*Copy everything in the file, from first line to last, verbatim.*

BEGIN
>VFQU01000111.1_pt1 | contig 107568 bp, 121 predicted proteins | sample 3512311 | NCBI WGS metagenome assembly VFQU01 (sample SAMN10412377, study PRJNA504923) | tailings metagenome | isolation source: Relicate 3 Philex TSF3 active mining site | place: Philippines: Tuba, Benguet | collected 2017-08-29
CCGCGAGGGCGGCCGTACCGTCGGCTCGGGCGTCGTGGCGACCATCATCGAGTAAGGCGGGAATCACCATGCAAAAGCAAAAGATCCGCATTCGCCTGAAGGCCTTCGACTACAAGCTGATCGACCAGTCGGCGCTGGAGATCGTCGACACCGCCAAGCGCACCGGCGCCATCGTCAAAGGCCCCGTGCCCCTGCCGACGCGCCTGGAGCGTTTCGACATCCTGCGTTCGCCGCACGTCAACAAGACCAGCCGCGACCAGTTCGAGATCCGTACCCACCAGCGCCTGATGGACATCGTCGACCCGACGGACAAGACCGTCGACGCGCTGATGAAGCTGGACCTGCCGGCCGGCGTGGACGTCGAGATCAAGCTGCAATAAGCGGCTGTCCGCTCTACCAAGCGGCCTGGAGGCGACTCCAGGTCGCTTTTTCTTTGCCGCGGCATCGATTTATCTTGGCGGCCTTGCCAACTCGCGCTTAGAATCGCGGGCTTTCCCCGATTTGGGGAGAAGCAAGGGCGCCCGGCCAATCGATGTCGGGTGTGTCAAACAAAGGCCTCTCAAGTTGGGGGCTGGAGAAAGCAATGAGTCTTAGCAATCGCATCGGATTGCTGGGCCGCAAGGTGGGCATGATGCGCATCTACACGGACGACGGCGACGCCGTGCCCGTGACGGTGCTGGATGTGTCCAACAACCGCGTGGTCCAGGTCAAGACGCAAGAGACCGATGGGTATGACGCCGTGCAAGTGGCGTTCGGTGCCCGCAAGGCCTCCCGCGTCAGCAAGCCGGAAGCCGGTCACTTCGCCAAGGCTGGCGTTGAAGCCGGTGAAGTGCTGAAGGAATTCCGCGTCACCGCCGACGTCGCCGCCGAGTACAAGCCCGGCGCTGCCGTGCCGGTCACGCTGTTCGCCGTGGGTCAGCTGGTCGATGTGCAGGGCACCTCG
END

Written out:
>VFQU01000111.1_pt1 | contig 107568 bp, 121 predicted proteins | sample 3512311 | NCBI WGS metagenome assembly VFQU01 (sample SAMN10412377, study PRJNA504923) | tailings metagenome | isolation source: Relicate 3 Philex TSF3 active mining site | place: Philippines: Tuba, Benguet | collected 2017-08-29
CCGCGAGGGCGGCCGTACCGTCGGCTCGGGCGTCGTGGCGACCATCATCGAGTAAGGCGGGAATCACCATGCAAAAGCAAAAGATCCGCATTCGCCTGAAGGCCTTCGACTACAAGCTGATCGACCAGTCGGCGCTGGAGATCGTCGACACCGCCAAGCGCACCGGCGCCATCGTCAAAGGCCCCGTGCCCCTGCCGACGCGCCTGGAGCGTTTCGACATCCTGCGTTCGCCGCACGTCAACAAGACCAGCCGCGACCAGTTCGAGATCCGTACCCACCAGCGCCTGATGGACATCGTCGACCCGACGGACAAGACCGTCGACGCGCTGATGAAGCTGGACCTGCCGGCCGGCGTGGACGTCGAGATCAAGCTGCAATAAGCGGCTGTCCGCTCTACCAAGCGGCCTGGAGGCGACTCCAGGTCGCTTTTTCTTTGCCGCGGCATCGATTTATCTTGGCGGCCTTGCCAACTCGCGCTTAGAATCGCGGGCTTTCCCCGATTTGGGGAGAAGCAAGGGCGCCCGGCCAATCGATGTCGGGTGTGTCAAACAAAGGCCTCTCAAGTTGGGGGCTGGAGAAAGCAATGAGTCTTAGCAATCGCATCGGATTGCTGGGCCGCAAGGTGGGCATGATGCGCATCTACACGGACGACGGCGACGCCGTGCCCGTGACGGTGCTGGATGTGTCCAACAACCGCGTGGTCCAGGTCAAGACGCAAGAGACCGATGGGTATGACGCCGTGCAAGTGGCGTTCGGTGCCCGCAAGGCCTCCCGCGTCAGCAAGCCGGAAGCCGGTCACTTCGCCAAGGCTGGCGTTGAAGCCGGTGAAGTGCTGAAGGAATTCCGCGTCACCGCCGACGTCGCCGCCGAGTACAAGCCCGGCGCTGCCGTGCCGGTCACGCTGTTCGCCGTGGGTCAGCTGGTCGATGTGCAGGGCACCTCG